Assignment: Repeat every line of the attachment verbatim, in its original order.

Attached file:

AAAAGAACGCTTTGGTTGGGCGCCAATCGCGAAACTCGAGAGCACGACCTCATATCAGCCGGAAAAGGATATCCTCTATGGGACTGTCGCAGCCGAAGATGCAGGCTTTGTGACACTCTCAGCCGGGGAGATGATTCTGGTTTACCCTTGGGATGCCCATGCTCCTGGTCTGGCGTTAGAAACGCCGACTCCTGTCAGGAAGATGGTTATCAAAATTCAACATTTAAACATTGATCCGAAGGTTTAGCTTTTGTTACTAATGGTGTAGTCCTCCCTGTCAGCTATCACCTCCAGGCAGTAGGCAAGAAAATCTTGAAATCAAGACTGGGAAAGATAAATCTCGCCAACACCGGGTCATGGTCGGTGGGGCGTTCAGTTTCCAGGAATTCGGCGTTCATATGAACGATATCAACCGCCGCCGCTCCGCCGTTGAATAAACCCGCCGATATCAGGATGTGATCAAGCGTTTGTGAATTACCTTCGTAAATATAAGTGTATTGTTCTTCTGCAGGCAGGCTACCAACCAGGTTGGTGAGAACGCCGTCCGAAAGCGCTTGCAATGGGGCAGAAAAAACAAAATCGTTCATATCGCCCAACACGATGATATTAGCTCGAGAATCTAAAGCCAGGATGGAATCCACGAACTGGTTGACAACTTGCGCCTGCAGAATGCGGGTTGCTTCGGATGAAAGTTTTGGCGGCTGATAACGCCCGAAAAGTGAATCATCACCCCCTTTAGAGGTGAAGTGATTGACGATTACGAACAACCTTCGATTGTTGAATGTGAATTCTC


AAAAGAACGCTTTGGTTGGGCGCCAATCGCGAAACTCGAGAGCACGACCTCATATCAGCCGGAAAAGGATATCCTCTATGGGACTGTCGCAGCCGAAGATGCAGGCTTTGTGACACTCTCAGCCGGGGAGATGATTCTGGTTTACCCTTGGGATGCCCATGCTCCTGGTCTGGCGTTAGAAACGCCGACTCCTGTCAGGAAGATGGTTATCAAAATTCAACATTTAAACATTGATCCGAAGGTTTAGCTTTTGTTACTAATGGTGTAGTCCTCCCTGTCAGCTATCACCTCCAGGCAGTAGGCAAGAAAATCTTGAAATCAAGACTGGGAAAGATAAATCTCGCCAACACCGGGTCATGGTCGGTGGGGCGTTCAGTTTCCAGGAATTCGGCGTTCATATGAACGATATCAACCGCCGCCGCTCCGCCGTTGAATAAACCCGCCGATATCAGGATGTGATCAAGCGTTTGTGAATTACCTTCGTAAATATAAGTGTATTGTTCTTCTGCAGGCAGGCTACCAACCAGGTTGGTGAGAACGCCGTCCGAAAGCGCTTGCAATGGGGCAGAAAAAACAAAATCGTTCATATCGCCCAACACGATGATATTAGCTCGAGAATCTAAAGCCAGGATGGAATCCACGAACTGGTTGACAACTTGCGCCTGCAGAATGCGGGTTGCTTCGGATGAAAGTTTTGGCGGCTGATAACGCCCGAAAAGTGAATCATCACCCCCTTTAGAGGTGAAGTGATTGACGATTACGAACAACCTTCGATTGTTGAATGTGAATTCTC